DesignThinkers Conference Highlights

Staying connected to the global creative community helps keep Backyard Creative’s design team current and inspired. Some of us attended the second annual DesignThinkers Conference in Vancouver at the end of May, which was programmed around the theme of “Speak the Truth”. Each of us came away from the conference with distinct takeaways.

Lisa’s top takeaways

It was interesting attending this design conference exactly a month after attending our client’s annual HR Conference. Although they were two completely different events, I saw some connections between them, which was rather validating—themes around connecting to your values and embracing one’s onlyness.

Meg Lewis was an amazingly engaging presenter who, first thing in the morning, got everyone in the room excited about what makes each of us unique. She encouraged us to simply take notice of the things we know we do better than others (i.e. our cloud of abilities) and then design our careers around them! Creative people often think they need to fit inside someone else’s box, but Meg was a great reminder that creatives can really design their own ‘box’—especially with the many technological tools we have today. There are no excuses to not love our work.

Grace Hwang reminded me of how powerful design can be. She talked about how design connects people to the things that matter most to them. Design should enable good behaviour and create meaningful nudges towards change. She emphasized that, first and foremost, design needs to lead with empathy. Her firm, Carrot, tackled the oh-so-unsexy challenge of creating an app called Pivot that supports people in quitting smoking. This app has literally saved people’s lives. It’s an inspiring re-think on a seemingly old problem, but a reminder that opportunities to make meaningful change are everywhere.

Jackie’s top takeaways

Ellen Lupton’s humour and candor engaged the audience around the value and importance of storytelling and contemporary sensory design. Through several case studies, she shared her personal and professional stories that have inspired her to explore the coalescence of the senses and how they challenge and delight people to engage in unique experiences. Her research and experimentations in sensory design resulted in several key takeaways that speak true to almost any design for positive impact and its quest to create inclusivity, enhance health and wellbeing, activate physical interaction and deliver impactful experiences. Ellen’s presentation was not only entertaining and highly relatable, but also honest and real, while pushing the boundaries on where design can evolve.

Stephen Gates was my favourite presenter of the conference. Confident, dynamic and brutally honest, he took us on a crash course through the power of Design Thinking as a methodology for empowering creative teams. His language, slides, stage presence and energy were all on point! His step-by-step guide to applying a more integral approach to creativity within a company was riveting and inspiring, and he shared his decades of experience as a master creative leader. As a certified IDEO Design Thinking instructor, his knowledge and expertise are cutting edge and insightful. His podcast, The Crazy One, is now my daily dose of creative field counsel. LOVE IT.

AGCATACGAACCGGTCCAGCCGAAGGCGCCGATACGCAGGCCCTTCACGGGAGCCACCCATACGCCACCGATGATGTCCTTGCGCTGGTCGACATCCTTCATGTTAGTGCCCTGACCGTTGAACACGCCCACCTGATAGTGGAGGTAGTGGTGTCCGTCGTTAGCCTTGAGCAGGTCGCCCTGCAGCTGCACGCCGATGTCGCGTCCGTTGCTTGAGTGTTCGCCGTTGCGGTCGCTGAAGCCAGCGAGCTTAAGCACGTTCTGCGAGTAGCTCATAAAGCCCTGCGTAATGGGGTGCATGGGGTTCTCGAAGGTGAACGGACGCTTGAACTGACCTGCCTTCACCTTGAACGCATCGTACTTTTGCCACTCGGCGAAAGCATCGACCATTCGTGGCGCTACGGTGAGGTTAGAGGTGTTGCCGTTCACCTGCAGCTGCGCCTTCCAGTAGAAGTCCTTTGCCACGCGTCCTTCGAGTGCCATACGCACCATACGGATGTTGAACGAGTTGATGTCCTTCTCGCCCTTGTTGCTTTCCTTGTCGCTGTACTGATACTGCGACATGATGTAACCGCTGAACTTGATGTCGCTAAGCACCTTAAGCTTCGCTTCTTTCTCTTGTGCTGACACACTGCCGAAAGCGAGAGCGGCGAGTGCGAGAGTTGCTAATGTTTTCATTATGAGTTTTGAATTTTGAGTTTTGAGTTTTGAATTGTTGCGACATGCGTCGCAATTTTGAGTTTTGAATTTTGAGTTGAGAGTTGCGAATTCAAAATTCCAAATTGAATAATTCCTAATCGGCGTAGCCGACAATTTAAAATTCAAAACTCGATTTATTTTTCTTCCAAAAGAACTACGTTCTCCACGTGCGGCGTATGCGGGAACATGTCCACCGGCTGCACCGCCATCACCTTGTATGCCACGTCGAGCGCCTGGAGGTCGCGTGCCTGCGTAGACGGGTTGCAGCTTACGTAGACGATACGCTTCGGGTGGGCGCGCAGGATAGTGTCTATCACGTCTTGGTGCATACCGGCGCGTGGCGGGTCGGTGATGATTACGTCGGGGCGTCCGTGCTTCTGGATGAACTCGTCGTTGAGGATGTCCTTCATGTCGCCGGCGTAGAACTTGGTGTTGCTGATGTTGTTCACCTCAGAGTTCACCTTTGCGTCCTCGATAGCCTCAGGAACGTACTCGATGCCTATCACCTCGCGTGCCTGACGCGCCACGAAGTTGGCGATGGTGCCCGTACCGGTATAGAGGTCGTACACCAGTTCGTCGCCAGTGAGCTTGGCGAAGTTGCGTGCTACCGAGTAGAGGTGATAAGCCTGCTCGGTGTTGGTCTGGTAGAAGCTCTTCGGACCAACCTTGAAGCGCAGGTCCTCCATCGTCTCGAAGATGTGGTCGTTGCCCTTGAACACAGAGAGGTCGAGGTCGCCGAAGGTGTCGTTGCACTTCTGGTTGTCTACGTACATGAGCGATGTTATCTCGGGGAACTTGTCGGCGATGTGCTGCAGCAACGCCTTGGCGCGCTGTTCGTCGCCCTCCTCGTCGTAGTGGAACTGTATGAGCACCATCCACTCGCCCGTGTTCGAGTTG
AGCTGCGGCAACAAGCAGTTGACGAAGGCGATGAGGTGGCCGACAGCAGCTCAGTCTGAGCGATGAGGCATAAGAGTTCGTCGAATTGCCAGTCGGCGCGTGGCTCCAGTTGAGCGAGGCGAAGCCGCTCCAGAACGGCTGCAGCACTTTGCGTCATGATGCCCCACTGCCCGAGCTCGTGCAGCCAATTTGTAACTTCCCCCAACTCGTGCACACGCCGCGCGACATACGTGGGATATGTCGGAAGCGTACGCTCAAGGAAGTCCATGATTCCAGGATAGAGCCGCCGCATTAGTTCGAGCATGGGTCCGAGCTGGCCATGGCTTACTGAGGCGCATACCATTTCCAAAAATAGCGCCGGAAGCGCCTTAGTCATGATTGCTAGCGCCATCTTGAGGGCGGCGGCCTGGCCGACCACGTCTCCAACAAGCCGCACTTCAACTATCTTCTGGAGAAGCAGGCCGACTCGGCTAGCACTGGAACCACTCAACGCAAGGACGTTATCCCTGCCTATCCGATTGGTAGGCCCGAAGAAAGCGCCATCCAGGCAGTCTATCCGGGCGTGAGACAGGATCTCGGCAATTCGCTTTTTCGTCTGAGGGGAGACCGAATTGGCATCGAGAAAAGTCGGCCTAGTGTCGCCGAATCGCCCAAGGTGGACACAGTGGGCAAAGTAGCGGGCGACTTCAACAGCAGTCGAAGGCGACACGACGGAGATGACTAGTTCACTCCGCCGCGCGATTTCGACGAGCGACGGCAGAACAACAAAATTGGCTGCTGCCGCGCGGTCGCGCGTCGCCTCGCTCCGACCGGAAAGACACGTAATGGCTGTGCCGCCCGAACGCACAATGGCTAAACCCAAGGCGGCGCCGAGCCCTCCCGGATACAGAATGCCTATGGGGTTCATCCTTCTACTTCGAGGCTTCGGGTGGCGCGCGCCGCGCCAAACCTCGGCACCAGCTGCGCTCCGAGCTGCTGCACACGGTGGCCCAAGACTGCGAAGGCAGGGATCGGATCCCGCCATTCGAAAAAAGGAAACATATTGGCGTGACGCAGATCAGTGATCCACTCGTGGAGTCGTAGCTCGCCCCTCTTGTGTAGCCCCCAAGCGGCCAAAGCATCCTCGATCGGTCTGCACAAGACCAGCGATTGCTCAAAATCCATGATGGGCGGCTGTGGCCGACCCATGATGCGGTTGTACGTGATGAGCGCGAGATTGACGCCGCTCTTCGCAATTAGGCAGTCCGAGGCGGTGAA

Overall, DesignThinkers was an engaging and stimulating two days of reconnecting with fellow design nerds and rekindling the fires of design guts and gusto. Always compelling, and never dull, I find my design approach and practice catalyzed and enlightened by this event each year.

Sebastian’s top takeaways

DesignThinkers was a fun, engaging and rewarding conference that featured a diverse group of speakers working in a number of different fields. This was my second time attending the conference and the variety of speakers—from design leaders to lettering artists—is what brought me back this year. My biggest takeaway was that there is no one ‘right’ way to have a creative career, and that we shouldn’t let ourselves and our work be defined by titles. As someone who dabbles in art and illustration, as well as design and teaching, it was refreshing to hear.

Another important takeaway was simply the value of hard work. There are rarely any shortcuts in this field, you simply get better and improve by putting the time in. It was validating to hear that well-respected designers/lettering artists like Aaron Draplin and Gemma O’Brien echoed these sentiments.

I also especially enjoyed Michael Lejeune’s talk about the challenges that he’s faced as Creative Director at LA Metro. My takeaway from his talk was that perseverance and a positive attitude are vital tools in the creative toolbox and that, no matter how strange, we shouldn’t shy away from taking chances with big and bold concepts in our work.

I left the conference feeling motivated to create positive impact through design, within my own local community, and excited to work at charting a path forward to define myself as a maker.